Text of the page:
We are no longer in an era of change, but a change of era.
– Andy Stalman
The world of work is changing significantly.
As pointed out in Forbes, “change is occurring simultaneously, accelerating quickly, and creating so much complexity and uncertainty that even the savviest executives question whether they’re prepared for the revolution ahead.”
Since this is so, I’ve decided to cover changes in the world of work, in two parts.
Part I covered changes in the world of work that are already here, today. What do younger generations expect, what are the characteristics of the modern workplace, and what do employers- including finance executives- need to know and take into account?
This article, part II, will focus on the world of work of the future- what skills will be valued, what jobs will emerge, and how will we deal with the increased presence of technology?
Every employer and employee should know and understand the new norms. Read on to get a better understanding of the world of work of tomorrow.
47% of today’s jobs will be gone in 10 years.
(Oxford Economics, National Bureau of Economic Research, and Bureau of Labor Statistics)
With advances in technology we will witness the emergence of novel positions, the automation of some jobs, and the elimination of others.
According to consultancy firm Cognizant, among the interesting jobs of the future you can find data trash engineer, chief purpose planner, and virtual identity defender.
58% [of employees] believe they will have a new career within five years.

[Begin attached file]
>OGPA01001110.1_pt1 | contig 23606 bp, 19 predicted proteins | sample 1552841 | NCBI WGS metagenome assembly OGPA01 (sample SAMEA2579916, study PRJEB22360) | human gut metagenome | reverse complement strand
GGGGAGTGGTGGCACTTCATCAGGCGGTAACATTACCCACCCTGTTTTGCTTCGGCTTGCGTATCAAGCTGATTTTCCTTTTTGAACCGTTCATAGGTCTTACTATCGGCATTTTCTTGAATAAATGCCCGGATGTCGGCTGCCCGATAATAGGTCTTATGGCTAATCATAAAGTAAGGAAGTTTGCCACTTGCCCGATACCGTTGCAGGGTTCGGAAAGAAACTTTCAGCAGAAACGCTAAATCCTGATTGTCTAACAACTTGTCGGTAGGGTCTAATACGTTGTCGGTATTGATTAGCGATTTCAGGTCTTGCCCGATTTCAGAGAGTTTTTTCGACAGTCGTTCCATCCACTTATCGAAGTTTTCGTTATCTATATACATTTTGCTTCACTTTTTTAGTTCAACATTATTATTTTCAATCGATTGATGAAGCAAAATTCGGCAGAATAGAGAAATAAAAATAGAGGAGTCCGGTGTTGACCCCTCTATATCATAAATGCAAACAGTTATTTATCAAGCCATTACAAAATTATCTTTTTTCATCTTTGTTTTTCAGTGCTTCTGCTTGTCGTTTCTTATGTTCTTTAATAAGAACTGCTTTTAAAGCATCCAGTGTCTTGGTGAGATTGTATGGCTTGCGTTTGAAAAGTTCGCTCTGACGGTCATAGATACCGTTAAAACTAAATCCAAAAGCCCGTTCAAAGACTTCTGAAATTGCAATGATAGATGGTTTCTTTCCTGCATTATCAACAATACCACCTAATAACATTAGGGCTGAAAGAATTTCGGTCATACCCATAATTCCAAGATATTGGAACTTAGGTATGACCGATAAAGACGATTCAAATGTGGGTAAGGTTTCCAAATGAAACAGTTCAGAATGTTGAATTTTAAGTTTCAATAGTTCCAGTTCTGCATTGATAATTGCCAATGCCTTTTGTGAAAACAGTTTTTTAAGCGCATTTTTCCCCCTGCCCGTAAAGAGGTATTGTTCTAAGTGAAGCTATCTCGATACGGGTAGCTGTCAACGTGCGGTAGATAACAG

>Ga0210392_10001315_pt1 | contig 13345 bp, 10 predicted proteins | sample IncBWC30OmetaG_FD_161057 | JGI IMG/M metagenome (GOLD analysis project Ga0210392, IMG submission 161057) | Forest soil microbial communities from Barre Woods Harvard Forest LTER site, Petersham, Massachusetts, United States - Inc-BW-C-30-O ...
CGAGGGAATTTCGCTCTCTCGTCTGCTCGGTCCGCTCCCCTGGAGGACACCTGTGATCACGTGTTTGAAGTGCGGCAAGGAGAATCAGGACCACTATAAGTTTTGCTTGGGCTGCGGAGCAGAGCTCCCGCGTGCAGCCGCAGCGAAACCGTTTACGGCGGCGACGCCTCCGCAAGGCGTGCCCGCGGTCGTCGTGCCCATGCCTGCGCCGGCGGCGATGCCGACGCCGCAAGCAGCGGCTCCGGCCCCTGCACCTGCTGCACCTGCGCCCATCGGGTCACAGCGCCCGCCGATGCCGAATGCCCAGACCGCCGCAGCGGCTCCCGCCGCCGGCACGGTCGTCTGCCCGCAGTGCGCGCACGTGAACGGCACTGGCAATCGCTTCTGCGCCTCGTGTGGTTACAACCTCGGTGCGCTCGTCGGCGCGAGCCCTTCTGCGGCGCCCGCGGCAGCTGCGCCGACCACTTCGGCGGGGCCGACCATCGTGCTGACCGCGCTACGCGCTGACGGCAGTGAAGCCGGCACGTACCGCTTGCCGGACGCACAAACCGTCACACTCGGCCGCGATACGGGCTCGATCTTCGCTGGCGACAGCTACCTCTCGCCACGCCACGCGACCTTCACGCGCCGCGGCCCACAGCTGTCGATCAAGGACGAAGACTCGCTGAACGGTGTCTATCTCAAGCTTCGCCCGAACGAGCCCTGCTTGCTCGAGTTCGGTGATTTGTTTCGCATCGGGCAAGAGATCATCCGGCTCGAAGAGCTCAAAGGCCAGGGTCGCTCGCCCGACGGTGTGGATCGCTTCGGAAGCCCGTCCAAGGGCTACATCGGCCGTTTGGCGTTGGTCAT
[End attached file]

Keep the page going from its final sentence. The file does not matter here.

(Deloitte Human Capital Trends 2017)
“The era of the lifer is over. We’re living in the era of the portfolio builder.”
– Jay Liddell
According to Bloomberg BusinessWeek, “in a survey of job-seekers aged 34 and under conducted by ZipRecruiter, fewer than half of respondents said they expected to stay in the same industry long-term.”
A 2019 Millennial Manager Workplace Survey reports that 75% of millennials believe that constantly changing jobs advanced their careers.
With the portion of Gen Y and Z in the workforce increasing, we will see less long-term commitment from employees. This will lead to changes in the psychological contract between employers and employees.
Job capabilities for the future primarily consist of intangibles.
(Talent for survival Essential skills for humans working in the machine age, Deloitte UK, 2016)
- Interpreting data
- Social skills
- Integrated thinking
Humans have the upper hand when it comes to intangible skills that are not seen, but felt.
Digital technologies are not detracting from employees’ worth. Rather, they are empowering employees to do more of what machines cannot do, more of the things that make us uniquely human. These are the skills that will be of most value in the future.
Learning as an ongoing process: learn for life.
Workers will have to engage in life-long learning if they hope to have long-lasting careers. The skills expected in the labor market are changing quickly leaving employees always on their toes, trying to keep up with the pace.